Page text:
The Northeast Monsoon brought heavy rain to parts of the southern Indian state of Tamil Nadu, including the state capital Chennai, from 30 October, 2017.
Some street flooding was reported in Chennai on Monday, 30 October bringing much of the city to a standstill. According to India’s SkyMet Minambakkam Observatory in Chennai recorded whopping 169 mm of rain and Nungambakkam 116 mm in a 24 hour period to 31 October.
Local media reported that many Chennai residents feared a repeat of the November 2015 flood disaster which caused $3 billion of damage the deaths of over 340 people.
The rain continued to fall in Chennai on Tuesday and Wednesday, with 41 mm of rain recorded in 24 hours at Minambakkam Observatory on 01 November.
On Thursday intensity of the rain increased once again and the Tamil Nadu state disaster management authority closed schools and colleges in Chennai, Tiruvallur and Kanchipuram and advised residents of Chennai to stay indoors.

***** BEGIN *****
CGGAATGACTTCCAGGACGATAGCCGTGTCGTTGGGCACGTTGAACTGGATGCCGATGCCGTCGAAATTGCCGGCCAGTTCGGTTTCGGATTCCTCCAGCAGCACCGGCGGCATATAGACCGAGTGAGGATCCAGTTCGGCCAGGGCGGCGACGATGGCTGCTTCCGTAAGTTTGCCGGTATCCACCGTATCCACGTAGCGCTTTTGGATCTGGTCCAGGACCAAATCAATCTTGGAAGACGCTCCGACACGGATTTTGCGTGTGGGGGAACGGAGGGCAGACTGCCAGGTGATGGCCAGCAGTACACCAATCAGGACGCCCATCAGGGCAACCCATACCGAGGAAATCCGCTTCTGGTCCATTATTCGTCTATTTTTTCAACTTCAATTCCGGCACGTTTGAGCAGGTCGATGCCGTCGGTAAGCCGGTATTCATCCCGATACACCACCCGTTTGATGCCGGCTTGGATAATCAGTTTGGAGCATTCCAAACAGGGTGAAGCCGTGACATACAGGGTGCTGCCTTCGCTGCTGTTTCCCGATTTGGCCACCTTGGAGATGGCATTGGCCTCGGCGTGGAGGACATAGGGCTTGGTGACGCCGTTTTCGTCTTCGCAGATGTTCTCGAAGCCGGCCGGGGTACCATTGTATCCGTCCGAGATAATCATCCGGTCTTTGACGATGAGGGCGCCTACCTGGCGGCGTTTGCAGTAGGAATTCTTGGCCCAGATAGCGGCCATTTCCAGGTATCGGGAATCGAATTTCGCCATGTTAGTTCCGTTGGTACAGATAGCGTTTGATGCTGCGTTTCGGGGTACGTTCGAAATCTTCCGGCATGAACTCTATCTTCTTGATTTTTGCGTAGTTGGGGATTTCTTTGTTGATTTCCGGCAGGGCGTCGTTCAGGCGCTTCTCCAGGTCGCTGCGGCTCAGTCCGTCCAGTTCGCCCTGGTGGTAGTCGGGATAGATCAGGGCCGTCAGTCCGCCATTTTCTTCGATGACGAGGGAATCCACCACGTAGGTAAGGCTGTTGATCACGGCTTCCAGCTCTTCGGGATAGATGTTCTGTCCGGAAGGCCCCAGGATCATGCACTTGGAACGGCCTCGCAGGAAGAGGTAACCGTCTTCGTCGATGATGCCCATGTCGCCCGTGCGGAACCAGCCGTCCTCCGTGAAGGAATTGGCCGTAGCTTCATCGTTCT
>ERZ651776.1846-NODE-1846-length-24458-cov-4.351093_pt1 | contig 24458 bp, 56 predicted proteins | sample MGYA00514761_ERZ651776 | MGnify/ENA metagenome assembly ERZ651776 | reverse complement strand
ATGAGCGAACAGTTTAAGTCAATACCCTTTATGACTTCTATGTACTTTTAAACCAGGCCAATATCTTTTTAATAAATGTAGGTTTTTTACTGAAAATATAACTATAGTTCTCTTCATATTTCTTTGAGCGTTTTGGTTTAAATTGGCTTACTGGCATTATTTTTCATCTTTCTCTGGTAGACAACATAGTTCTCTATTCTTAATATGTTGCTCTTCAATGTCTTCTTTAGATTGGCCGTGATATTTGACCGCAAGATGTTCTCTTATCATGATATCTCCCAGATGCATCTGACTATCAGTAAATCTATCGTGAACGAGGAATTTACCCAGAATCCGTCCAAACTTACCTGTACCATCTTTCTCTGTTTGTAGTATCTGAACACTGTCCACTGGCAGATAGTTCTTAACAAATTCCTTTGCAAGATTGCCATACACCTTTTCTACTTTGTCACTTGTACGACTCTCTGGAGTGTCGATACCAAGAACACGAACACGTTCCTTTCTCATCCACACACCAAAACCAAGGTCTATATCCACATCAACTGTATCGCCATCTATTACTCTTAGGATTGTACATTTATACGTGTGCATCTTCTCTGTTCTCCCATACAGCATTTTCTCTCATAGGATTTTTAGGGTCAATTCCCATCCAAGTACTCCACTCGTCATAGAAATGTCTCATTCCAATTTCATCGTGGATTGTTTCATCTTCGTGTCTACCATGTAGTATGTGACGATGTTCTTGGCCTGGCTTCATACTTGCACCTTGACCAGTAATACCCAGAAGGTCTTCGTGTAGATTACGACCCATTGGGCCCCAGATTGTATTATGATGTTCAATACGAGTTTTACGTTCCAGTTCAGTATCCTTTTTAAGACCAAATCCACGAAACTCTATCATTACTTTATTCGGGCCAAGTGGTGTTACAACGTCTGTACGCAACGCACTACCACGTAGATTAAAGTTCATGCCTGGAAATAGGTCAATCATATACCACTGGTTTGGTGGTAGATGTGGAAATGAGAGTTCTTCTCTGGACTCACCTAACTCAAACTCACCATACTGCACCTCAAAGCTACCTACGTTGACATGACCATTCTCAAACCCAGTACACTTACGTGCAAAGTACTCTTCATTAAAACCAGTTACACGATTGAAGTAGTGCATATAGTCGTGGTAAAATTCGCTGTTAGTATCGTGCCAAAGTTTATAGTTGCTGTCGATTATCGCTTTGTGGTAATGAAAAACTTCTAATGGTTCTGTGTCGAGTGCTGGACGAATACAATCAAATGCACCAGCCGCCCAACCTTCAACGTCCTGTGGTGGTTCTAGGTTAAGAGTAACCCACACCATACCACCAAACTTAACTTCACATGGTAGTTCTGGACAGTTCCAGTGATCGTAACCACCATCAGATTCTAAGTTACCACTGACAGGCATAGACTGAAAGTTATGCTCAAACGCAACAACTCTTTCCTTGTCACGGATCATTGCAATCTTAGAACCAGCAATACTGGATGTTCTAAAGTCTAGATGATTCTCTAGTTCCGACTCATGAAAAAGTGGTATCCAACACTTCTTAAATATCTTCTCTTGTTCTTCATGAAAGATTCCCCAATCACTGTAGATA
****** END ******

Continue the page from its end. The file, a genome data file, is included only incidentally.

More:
According to WMO figures, Minambakkam observatory in Chennai recorded 141 mm in a 24 hour period to 03 November. SkyMet say that 183 mm of rain was recorded at Nungambakkam observatory in Chennai during the same period. Chennai typically sees 353 mm of rain during the whole of an average November according to WMO figures.
As of early 03 November, some precautionary evacuations had already been carried out. Tamil Nadu State Disaster Management Agency said that 3,737 people were sheltered in 115 relief centres across the state.
As well as Chennai, severe flooding was also reported in the district of Tirunelveli, Tamil Nadu, where roads have been blocked and a bridge washed away.
According to media at least 4 people have died in the floods across Tamil Nadu. One woman drowned in flood water in the Otteri district of Chennai. Three other fatalities occurred in Cuddalore, where one woman died when a wall collapsed and two others were electrocuted in flood water in separate incidents.
On 03 November, India Meteorological Department (IMD) issued an orange (mid level) warning for parts of the state, saying that “heavy to very heavy rain in isolated places is very likely over coastal Tamil Nadu and Puducherry; heavy rain in isolated places over interior Tamil Nadu, Rayalaseema (Anantapur, Chittoor, Kadapa and Kurnool districts in Andhra Pradesh) and south coastal Andhra Pradesh are also very likely.
— Sreekesh Krishnan (@tambrahmist) November 3, 2017
— TN SDMA (@tnsdma) November 2, 2017